Thank you Atlus for sending us this game for review!
The Etrian Odyssey series has always been a throwback to earlier days in gaming, with a very solid first person dungeon crawl along with map making tools for the bottom screen to complete the experience. Etrian Odyssey Untold 2 is no exception. While I have only played two of these games to completion so far, each time I have been more and more impressed at the quality and attention to detail. This is a seriously meaty adventure that dungeon crawling fans should not miss.
Etrian Odyssey Untold 2: The Fafnir Knight is the second entry in the Untold series, which is a set of remakes of the Nintendo DS Etrian Odyssey games. This one is a remake of Etrian Odyssey II: Heroes of Lagaard. These remakes update the graphics for the 3DS, and also add a new story mode, along with significant mechanic and balance changes and updates to make it a bit more user friendly. All of these games, but especially the early entries, demand a lot from the player. But the newer ones, especially the Untold ones, can be made easier with difficulty settings and other things.
The main character, which you can name, and his best friend Flavio are both orphans from the Midgard Library. You are sent on a quest to assist Arianna, a princess of Caledonia, to aid her in completing a ritual that has to be performed every one hundred years, in order to keep the kingdom safe. In the process, they meet two others who become close friends, Bertrand and Chloe. Together, they uncover the secret of the Ritual and the Fafnir Knight.
This storyline seems rather simple and cliché at first, but becomes more than that and quite interesting in its own right. Same thing with the characters; at first they seemed stereotypical, but I found myself caring more for them as time went on. Their friendship becomes a bond that keeps them together, and most of the characters have some aspect of their back story that is explored, which helps you get to know them better. Some of my favorite parts of the game are these sequences.
Classic mode is available as well, which allows you to make your own team from a large set of classes. In this mode you choose everyone's name and character portrait. There is no voice acted banter between teammates or anything else of that nature as story mode has, but in return you have wide latitude on how you create your team. There is also a significant amount of story mode content that is missing. On the other hand, it is a much more streamlined experience, so you can beat the game much more quickly. It took me ninety seven hours to beat the story mode campaign. I have read about others beating classic in a much shorter fifty to sixty.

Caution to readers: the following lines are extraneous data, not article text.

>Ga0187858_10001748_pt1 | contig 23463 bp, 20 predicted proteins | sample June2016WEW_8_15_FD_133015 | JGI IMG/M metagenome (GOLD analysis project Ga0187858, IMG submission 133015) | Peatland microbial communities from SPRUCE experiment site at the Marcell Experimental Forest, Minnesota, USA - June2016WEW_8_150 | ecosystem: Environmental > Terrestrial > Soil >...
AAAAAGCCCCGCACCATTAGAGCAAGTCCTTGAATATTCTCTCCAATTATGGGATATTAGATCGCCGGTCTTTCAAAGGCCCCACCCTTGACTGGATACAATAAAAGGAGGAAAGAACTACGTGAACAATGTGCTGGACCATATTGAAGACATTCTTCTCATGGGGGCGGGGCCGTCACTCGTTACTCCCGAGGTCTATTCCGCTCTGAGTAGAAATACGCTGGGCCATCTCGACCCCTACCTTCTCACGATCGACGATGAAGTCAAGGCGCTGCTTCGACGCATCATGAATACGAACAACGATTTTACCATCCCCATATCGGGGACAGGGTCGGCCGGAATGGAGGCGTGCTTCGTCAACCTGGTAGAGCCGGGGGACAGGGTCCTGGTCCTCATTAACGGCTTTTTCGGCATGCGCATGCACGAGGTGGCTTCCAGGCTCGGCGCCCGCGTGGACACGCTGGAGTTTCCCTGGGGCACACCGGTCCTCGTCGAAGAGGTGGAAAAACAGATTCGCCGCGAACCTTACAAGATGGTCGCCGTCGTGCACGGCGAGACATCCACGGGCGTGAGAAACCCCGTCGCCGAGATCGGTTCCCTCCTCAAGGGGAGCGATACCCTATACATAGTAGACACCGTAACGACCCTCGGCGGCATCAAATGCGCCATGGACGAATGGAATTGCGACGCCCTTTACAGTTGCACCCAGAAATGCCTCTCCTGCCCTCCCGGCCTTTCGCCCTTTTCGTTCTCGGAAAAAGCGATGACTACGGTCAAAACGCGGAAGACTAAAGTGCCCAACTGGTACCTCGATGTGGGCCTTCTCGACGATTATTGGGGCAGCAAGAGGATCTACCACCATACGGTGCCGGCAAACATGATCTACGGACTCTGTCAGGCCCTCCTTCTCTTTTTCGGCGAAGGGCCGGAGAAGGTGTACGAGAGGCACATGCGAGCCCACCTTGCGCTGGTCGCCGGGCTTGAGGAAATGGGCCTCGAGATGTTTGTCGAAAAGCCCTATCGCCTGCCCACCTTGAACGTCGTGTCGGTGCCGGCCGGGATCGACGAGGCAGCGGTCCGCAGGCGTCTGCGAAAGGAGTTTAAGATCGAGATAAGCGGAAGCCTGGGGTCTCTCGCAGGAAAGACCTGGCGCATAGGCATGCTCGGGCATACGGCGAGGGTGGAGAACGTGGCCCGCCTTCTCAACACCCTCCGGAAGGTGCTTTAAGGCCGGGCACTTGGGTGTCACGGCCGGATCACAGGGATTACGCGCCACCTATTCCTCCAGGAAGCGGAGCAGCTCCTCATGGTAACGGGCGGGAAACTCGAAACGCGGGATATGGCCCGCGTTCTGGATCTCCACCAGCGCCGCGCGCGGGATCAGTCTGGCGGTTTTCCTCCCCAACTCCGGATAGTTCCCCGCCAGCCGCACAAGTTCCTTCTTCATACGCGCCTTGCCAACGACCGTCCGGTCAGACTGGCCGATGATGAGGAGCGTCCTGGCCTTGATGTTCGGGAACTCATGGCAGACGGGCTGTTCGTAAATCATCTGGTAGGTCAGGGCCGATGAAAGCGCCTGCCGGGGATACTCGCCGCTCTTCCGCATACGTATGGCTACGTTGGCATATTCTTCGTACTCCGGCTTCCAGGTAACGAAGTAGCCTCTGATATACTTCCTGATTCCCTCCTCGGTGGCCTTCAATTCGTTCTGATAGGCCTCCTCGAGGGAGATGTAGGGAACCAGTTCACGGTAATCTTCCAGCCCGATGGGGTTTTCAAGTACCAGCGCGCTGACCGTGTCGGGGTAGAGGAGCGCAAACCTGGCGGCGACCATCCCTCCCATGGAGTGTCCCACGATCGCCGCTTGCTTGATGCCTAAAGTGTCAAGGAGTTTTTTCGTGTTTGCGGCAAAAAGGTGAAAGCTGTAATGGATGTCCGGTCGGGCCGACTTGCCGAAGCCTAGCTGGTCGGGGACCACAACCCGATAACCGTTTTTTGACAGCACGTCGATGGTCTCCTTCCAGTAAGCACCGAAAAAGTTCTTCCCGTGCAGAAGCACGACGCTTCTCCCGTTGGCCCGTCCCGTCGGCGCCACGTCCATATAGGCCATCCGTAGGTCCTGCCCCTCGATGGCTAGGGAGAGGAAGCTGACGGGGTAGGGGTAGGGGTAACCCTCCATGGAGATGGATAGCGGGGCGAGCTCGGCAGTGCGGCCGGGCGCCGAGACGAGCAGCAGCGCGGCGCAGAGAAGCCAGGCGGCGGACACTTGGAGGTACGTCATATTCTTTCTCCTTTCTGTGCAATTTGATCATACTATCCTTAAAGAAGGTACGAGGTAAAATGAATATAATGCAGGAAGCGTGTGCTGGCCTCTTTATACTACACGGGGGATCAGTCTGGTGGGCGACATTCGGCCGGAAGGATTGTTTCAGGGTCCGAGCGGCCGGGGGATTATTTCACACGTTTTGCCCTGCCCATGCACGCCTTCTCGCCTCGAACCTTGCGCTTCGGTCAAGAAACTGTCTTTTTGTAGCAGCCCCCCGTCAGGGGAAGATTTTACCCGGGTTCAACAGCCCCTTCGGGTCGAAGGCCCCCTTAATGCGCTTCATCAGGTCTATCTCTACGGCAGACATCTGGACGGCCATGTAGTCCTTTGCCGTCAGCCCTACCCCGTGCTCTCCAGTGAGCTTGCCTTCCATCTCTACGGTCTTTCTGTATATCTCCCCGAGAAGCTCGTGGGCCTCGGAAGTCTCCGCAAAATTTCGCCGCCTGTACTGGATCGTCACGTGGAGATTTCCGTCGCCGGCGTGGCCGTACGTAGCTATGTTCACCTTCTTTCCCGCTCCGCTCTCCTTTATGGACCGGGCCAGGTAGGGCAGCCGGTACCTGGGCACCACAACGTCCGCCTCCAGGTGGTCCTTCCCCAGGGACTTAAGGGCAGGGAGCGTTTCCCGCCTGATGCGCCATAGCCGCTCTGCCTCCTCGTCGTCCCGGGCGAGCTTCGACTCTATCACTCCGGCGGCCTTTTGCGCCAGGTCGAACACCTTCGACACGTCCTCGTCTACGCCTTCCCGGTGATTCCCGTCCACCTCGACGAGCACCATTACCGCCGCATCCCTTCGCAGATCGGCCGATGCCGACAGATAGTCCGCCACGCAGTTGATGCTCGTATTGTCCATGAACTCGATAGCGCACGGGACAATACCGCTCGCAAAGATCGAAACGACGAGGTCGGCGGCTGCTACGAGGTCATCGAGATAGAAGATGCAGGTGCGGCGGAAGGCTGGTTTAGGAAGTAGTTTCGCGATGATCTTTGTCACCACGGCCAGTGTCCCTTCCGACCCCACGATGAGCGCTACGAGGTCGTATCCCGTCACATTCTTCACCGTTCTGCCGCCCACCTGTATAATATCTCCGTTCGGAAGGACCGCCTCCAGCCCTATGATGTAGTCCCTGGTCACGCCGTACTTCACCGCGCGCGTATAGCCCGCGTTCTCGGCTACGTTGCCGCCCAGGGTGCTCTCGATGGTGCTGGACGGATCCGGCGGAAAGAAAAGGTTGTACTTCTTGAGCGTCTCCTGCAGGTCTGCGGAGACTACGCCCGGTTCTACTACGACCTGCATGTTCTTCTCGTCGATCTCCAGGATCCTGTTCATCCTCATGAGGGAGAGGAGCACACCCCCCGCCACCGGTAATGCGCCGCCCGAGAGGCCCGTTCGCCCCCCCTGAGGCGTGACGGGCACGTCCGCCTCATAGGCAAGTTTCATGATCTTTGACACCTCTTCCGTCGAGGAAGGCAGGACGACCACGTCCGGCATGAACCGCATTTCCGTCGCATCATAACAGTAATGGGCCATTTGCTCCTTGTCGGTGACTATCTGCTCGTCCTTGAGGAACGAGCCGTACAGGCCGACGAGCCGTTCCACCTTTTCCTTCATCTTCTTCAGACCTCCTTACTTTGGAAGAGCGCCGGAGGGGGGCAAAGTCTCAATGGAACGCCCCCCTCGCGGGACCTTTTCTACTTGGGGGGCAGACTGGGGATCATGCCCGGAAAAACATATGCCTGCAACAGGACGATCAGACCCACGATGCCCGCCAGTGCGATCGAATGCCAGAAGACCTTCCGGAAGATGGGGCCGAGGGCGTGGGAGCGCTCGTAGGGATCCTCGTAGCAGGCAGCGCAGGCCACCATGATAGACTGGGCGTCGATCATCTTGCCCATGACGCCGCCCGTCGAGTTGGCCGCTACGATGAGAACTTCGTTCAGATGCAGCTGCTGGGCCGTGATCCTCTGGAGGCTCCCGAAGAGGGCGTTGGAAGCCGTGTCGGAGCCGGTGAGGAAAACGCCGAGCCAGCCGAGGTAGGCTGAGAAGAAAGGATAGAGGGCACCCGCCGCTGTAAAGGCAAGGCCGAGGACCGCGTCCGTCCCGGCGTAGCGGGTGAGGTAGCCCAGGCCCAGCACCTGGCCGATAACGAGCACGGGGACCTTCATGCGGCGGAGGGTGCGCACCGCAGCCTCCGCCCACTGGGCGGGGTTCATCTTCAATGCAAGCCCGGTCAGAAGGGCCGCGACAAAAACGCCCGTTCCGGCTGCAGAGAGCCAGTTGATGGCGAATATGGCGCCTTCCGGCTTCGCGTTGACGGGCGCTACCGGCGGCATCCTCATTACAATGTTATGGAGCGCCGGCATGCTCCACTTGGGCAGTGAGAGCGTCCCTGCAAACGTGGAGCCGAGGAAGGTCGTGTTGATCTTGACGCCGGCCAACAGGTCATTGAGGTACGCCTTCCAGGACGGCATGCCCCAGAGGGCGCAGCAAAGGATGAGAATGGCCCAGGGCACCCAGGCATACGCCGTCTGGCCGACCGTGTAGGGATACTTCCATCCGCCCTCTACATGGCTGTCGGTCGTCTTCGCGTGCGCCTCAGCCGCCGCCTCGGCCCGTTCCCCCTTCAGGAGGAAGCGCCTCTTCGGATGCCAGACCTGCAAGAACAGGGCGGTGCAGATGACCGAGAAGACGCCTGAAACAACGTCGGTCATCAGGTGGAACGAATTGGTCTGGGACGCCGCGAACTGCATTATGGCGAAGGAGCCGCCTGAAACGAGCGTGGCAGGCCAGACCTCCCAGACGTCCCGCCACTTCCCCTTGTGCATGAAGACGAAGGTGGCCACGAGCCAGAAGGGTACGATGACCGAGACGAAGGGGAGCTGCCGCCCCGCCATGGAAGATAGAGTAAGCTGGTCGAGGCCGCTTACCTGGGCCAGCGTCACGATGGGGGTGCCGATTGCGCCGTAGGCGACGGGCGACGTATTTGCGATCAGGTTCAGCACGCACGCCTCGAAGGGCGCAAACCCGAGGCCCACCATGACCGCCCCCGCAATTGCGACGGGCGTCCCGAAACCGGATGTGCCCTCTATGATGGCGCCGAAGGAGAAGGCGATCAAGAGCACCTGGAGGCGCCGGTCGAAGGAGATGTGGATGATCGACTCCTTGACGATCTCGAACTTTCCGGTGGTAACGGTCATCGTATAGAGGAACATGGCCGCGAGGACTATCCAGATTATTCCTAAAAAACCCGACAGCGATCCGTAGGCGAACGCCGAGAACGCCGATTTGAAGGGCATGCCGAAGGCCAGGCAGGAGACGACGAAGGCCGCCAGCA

The first Untold had many quality of life improvements, and this one continues the tradition of offering even more. The auto-map feature returns, though this time it can automatically mark dangerous floor tiles when you walk on them first. But even the auto-map does not get everything, and meticulous map-making is still required. It just takes some of the tedium away, by making some floors and walls drawn for you.
Like Untold, there is a quasi-multiclass feature called Grimiore Stones. Each stone has embedded an ability into them of various levels, and by equipping them, you can use that ability not normally available to your class. These are massively improved over the implementation used in the first Untold game. While getting them is still random, each stone contains just one skill, and you can equip up to six stones, with any combination of skills you wish. Also, you can link skills, to make your existing skills even more powerful. For example, if you have a master level skill, which is level ten, you can equip one Grimiore stone of the same skill, thereby increasing the skill level over ten, to a maximum of twenty. Done correctly, this can make you very powerful indeed.
The core gameplay of the Etrian Odyssey series is all about the dungeons. As you explore a dungeon, there are random battles, where you fight off the enemy in simple turn-based combat, similar to classic RPGs where you assign each character an action for that round. There are also sometimes avoidable F.O.E.s, which are much stronger than a normal enemy. These F.O.E.s (Formido Oppugnatura Exsequens) can be quite powerful, and may take much more skill, sacrifice, or advanced level grinding to defeat. They also usually offer much greater rewards, in the form of experience, or loot drops.
Loot drops are used in a somewhat unique way: rather than getting weapons or other items directly from enemies, they drop raw materials that are used to create better and more powerful items. Some items, once you have the materials, can be purchased as much as you like. Others, you must have a certain number of specific component(s) to make them. Everything, from weapons, armor, accessories, and used combat items, are purchased in this way. And saving up the money for some future payoff is rarely an option – this game is no cakewalk.
Classic Etrian Odyssey had one difficulty level: punishingly hard. This game, and indeed this series, is known for it. Untold 2, like its predecessor, offers three levels: Picnic, Standard, and Expert. Expert is modeled after that classic experience, where patient leveling and nearly perfect strategy is required. Picnic is much easier, with unlimited retries upon death, and unlimited uses or purchases of certain items. Standard is supposed to be like a typical RPG, with challenging bosses and F.O.E.s, but normal enemies that are easier to handle. You also get one retry per excursion to the dungeon. I played on Standard, and even then, I saw plenty of game over screens; it would have been much worse on Expert, no doubt.
For the first time in an Etrian Odyssey game, there are now multiple save slots. One of them is in the cartridge, with the other eight on the SD card. This is great because, if for no other reason, you can have both classic and story mode saves. It is probably best to beat story mode first, because the story characters are unlocked in classic mode after using a new game +. There is a Highlander DLC, which is the special class from the first Untold game as well, which is a nice touch.
Some of the DLC is really good, like the aforementioned Highlander DLC. There is already a lot of post-game content, and much of the DLC adds even more. Typical post-game stuff includes a whole other strata (five level dungeon) with massively more powerful monsters, and extremely powerful dragons which, when defeated, each unlock ten additional character levels past the default seventy. The DLC adds even more, with some of the bosses from the first Untold featured once again.